But here’s the trick: you have to maximize the number of potential customers that know about your “true market leadership” — that’s a marketing job.

    So, my suggested gameplan for success is this:

    #1. find a hyper-local niche
    #2. REALLY know more than anyone else about that niche
    #3. Do great marketing to let people know (online focus)
    #4. Serve customers very well once you find them

    The technical brilliance is helpful, but only if people know you have it

    Matt Fagioli

  21. Man, this is a great dialog. Thanks to Christian Sterner for pointing me to your site. Then, Andy Kaufman did so in the same day! Sorry I didn’t meet you in SF.

    1st, I’d like to point out that I was a great C student and thus, plan to “make all the money”

    I think that deep local market knowledge is the very best key to future success for Realtors. The “true local market leader” will always have knowledge and insight that is highly sought-after.

    But here’s the trick: you have to maximize the number of potential customers that know about your “true market leadership” — that’s a marketing job.

    So, my suggested gameplan for success is this:

    #1. find a hyper-local niche
    #2. REALLY know more than anyone else about that niche
    #3. Do great marketing to let people know (online focus)
    #4. Serve customers very well once you find them

    The technical brilliance is helpful, but only if people know you have it

    Matt Fagioli

  22. Rob: Would it be a cop out to say “What Daniel said” followed by “What Jay said” ?

    The job of the REALTOR as a buyer’s agent is to assit the buy in obtaining the best property for them at the lowest price with the best terms and conditions possible. (That does include mathcing houses to their needs)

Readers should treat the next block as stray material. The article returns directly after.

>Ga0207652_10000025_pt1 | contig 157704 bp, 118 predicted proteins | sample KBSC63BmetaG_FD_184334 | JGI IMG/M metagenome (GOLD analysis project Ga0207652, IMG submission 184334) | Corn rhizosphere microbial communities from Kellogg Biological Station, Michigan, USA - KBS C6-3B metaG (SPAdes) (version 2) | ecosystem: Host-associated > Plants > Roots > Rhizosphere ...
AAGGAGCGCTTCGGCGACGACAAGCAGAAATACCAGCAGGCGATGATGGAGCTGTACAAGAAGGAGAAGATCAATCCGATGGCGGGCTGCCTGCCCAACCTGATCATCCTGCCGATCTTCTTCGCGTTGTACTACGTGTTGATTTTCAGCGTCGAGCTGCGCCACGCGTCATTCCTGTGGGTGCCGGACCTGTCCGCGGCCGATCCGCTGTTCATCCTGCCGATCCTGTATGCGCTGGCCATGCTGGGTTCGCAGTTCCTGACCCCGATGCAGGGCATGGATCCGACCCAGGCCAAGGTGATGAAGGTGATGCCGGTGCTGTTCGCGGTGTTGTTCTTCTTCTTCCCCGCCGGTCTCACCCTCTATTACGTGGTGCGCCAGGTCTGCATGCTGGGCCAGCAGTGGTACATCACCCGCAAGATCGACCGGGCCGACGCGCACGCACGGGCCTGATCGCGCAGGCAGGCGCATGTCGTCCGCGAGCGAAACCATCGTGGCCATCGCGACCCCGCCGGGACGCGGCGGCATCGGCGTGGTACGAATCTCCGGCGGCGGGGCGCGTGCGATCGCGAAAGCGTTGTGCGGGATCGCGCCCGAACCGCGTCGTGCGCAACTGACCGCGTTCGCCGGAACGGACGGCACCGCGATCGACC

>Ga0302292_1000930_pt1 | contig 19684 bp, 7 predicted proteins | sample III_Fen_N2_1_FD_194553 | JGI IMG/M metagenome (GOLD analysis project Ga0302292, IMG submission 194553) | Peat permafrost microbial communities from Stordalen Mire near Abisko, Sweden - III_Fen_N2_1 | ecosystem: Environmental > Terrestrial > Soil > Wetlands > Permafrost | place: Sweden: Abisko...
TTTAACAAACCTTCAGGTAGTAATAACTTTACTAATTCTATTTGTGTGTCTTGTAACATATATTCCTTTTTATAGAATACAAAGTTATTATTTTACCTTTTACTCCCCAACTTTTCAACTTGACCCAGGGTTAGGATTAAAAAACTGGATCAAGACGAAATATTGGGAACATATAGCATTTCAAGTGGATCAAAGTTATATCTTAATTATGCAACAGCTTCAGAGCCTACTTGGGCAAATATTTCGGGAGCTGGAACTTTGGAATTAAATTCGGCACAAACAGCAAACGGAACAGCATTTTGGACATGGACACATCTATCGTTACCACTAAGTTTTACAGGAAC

The job of the REALTOR as a seller’sagent is to assist the buy in selling their property for them at the highest price with the best terms and conditions possible. (That does include marketing their property and ecxposing it tothe largest market possible)

    They are not contradictory (unless you try to do both of them in the same instance as a dual agent – and then you need to disclose to your clients that you will not be able to be the most agressive advocate for them as a result of the obligations you have to the other party) – but are based upon the best advocacy possible.

    As far as the “I don’t like to think of myself as a salesperson” I guess that depends upon your definition of selling. To me it is “Helping someone to do something in their best interest that they might not have done if the salesperson had not been present” – it is not coercing or cajoling someone to do something they don’t want to do, and is by definition a consultative process.

    Great discussion – for a lawyer 😉

    (Really enjoyed talking to you at Connect in SF)

  23. Rob: Would it be a cop out to say “What Daniel said” followed by “What Jay said” ?

    The job of the REALTOR as a buyer’s agent is to assit the buy in obtaining the best property for them at the lowest price with the best terms and conditions possible. (That does include mathcing houses to their needs)

    The job of the REALTOR as a seller’sagent is to assist the buy in selling their property for them at the highest price with the best terms and conditions possible. (That does include marketing their property and ecxposing it tothe largest market possible)